# Syntactic Pattern Recognition

## Recognising Geometric Patterns

Here are some examples of the recognition of highly structured patterns in the
presence of noise. The patterns involved are hexagonal tessellations,
squares, chains and crosses.
A *hexagonal tessellation* consists of any number of hexagons, at any
orientation, size and position. The hexagons are of roughly equal size, the
angles between their edges are approximately 120 degrees, and their edges are
roughly line segments of approximately equal length.

A *chain* consists of any number of squares, each square linked to its
neighbours by a line. At each end of the chain is a line.

A *cross* consists of a central square with four long 'trunks' radiating
out from it, each trunk having one or more small 'twigs'. Each trunk must have
the same number of twigs - the grammar must enforce this 'context-free'
constraint.

An *Hnest* consists of an 'H' shape with two smaller 'H's nested inside
it, each of which has two smaller 'H's nested inside it, and so on, to an
arbitrary finite depth.

In the test runs I present an image containing several overlapping patterns and
I ask the program to recognise all the patterns present. The program recognises
the patterns using a type of context-free graph grammar.

- Example 1 - two overlapping hexagonal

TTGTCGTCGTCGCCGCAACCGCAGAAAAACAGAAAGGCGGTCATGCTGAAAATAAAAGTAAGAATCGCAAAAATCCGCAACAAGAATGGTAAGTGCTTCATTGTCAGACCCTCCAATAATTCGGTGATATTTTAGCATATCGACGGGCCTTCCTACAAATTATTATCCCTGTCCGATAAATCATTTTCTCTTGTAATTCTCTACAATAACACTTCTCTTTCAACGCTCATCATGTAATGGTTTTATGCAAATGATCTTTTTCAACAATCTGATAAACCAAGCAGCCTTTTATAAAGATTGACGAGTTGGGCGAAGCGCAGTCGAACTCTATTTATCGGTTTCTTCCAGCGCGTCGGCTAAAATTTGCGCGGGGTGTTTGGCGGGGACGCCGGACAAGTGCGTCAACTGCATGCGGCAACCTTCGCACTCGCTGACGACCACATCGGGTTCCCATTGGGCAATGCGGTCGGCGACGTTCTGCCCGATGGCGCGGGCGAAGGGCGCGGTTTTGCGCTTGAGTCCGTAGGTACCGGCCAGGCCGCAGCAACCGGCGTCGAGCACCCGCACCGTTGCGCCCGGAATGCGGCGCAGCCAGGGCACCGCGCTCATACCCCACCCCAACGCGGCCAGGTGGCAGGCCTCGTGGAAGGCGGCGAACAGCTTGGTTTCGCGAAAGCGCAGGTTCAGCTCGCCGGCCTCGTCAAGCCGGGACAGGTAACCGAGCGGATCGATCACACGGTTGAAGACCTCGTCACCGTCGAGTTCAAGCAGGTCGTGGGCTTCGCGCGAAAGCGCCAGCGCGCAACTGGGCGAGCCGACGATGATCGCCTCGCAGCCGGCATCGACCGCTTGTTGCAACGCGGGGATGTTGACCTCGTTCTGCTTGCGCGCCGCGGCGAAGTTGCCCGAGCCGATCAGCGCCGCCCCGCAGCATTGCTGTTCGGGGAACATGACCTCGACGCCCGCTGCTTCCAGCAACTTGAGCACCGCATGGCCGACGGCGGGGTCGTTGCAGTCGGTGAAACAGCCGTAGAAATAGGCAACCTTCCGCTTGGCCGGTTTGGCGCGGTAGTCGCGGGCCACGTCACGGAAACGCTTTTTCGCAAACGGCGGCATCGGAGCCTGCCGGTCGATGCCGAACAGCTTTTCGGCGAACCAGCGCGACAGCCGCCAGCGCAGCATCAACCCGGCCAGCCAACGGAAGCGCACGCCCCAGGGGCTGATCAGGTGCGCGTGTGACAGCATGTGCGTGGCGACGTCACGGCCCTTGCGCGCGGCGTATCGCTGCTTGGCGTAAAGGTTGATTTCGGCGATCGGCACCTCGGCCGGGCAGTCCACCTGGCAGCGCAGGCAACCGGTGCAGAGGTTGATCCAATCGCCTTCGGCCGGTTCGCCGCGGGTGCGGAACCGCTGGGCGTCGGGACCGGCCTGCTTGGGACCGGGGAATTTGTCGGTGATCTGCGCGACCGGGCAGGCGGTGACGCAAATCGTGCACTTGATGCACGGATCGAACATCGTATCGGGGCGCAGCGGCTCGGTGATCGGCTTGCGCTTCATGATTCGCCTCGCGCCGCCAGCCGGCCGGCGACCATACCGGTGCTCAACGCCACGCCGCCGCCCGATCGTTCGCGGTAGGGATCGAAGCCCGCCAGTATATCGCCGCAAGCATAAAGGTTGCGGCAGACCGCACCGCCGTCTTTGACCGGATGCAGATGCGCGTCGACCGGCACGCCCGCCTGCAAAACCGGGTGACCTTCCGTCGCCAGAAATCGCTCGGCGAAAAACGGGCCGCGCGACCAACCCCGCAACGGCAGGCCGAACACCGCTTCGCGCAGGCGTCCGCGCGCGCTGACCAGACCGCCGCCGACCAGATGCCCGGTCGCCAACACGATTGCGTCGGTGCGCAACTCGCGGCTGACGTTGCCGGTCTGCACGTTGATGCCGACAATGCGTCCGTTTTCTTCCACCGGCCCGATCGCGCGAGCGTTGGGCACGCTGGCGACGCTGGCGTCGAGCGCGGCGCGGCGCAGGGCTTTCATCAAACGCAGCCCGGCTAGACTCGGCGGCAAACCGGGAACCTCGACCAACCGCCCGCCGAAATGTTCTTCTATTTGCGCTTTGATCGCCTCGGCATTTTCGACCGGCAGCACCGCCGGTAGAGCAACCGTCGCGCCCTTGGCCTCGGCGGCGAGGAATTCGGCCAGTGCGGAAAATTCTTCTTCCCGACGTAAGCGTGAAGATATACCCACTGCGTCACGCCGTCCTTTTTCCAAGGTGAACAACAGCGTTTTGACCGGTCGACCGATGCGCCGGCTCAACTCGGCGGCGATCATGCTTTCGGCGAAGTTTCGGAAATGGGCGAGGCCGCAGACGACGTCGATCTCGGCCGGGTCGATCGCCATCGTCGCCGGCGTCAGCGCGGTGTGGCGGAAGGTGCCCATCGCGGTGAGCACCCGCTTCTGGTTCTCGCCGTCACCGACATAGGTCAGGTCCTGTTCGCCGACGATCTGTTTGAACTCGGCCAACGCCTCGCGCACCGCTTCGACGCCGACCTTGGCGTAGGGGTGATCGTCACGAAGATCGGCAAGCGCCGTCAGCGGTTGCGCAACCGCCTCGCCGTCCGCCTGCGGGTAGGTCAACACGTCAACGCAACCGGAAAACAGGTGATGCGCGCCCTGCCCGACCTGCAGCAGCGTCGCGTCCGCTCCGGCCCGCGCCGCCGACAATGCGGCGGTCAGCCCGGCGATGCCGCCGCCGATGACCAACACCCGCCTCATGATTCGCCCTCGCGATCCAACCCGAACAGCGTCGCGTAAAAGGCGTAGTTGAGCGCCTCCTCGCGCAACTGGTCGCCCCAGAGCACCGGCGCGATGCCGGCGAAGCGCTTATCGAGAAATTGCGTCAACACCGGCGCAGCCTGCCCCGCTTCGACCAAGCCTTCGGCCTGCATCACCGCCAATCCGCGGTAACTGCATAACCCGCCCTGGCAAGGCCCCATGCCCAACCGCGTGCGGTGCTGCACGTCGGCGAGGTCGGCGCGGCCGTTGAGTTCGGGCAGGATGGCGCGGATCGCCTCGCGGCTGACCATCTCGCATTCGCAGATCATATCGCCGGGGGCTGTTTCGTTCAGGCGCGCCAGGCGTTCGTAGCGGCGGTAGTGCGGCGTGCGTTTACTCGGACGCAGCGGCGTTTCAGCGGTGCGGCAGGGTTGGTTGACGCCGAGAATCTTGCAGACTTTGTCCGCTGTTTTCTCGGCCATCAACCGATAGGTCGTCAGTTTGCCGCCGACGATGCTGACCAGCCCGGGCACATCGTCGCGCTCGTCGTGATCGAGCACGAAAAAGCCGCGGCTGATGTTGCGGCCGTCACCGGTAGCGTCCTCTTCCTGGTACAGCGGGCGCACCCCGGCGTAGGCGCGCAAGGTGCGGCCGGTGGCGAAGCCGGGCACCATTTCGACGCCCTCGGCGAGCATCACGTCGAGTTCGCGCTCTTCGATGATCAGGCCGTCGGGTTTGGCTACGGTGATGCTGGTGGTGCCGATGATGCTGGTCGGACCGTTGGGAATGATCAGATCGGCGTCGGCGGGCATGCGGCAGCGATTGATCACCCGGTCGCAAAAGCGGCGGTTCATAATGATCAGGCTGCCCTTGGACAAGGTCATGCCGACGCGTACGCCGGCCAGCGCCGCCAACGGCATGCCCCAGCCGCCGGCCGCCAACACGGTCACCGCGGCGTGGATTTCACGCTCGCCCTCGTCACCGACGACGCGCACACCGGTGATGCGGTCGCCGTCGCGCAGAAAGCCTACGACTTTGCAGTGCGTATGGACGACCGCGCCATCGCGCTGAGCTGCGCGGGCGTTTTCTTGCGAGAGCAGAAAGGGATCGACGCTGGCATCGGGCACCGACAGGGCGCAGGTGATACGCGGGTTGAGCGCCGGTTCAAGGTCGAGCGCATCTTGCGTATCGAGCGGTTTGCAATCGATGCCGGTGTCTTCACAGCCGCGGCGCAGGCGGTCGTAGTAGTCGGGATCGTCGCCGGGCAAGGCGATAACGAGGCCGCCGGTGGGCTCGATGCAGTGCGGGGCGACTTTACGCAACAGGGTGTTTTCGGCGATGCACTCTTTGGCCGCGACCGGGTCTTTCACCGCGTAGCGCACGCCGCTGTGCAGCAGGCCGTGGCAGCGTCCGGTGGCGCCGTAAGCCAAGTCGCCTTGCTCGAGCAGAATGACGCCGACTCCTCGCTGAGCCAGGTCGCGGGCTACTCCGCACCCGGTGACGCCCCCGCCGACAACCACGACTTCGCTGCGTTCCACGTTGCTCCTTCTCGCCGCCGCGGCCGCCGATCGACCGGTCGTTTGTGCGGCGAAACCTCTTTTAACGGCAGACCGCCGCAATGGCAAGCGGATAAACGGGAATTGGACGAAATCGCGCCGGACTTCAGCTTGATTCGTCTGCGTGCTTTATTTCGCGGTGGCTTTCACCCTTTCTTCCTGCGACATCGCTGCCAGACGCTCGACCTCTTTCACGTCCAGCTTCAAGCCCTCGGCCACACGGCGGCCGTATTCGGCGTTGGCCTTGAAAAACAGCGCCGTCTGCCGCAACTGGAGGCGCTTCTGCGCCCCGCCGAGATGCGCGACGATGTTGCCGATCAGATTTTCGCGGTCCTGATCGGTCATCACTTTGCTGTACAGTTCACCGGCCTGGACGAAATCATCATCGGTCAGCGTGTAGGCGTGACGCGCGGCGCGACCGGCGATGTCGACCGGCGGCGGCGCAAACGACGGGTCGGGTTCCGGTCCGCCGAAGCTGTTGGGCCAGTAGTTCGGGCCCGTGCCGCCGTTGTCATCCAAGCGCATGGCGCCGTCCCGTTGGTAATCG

tessellations.

- Example 2 - two overlapping hexagonal
tessellations.

- Example 3 - three overlapping hexagonal
tessellations.

- Example 4 - one hexagonal tessellation
overlapping with three squares.

- Example 5 - one hexagonal tessellation
overlapping with five squares.

- Example 6 - one hexagonal tessellation
overlapping a chain and a square.

- Example 7 - one hexagonal tessellation
overlapping with six squares.

- Example 8 - one cross (showing how the
context-free constraint is enforced using subsymbols).

- Example 9 - two overlapping crosses.

- Example 10 - three overlapping crosses.

- Example 11 - a cross overlapping with a
hexagonal tessellation.

- Example 12 - two crosses overlapping with a
hexagonal tessellation.

- Example 13 - two crosses overlapping with a
hexagonal tessellation.

- Example 14 - one cross overlapping with two
hexagonal tessellations.

- Example 15 - two crosses overlapping with two
hexagonal tessellations.

- Example 16 - an Hnest, nested to depth 4.

- Example 17 - two overlapping Hnests.

- Example 18 - two Hnests and two crosses, all
overlapping.

Peter Fletcher.

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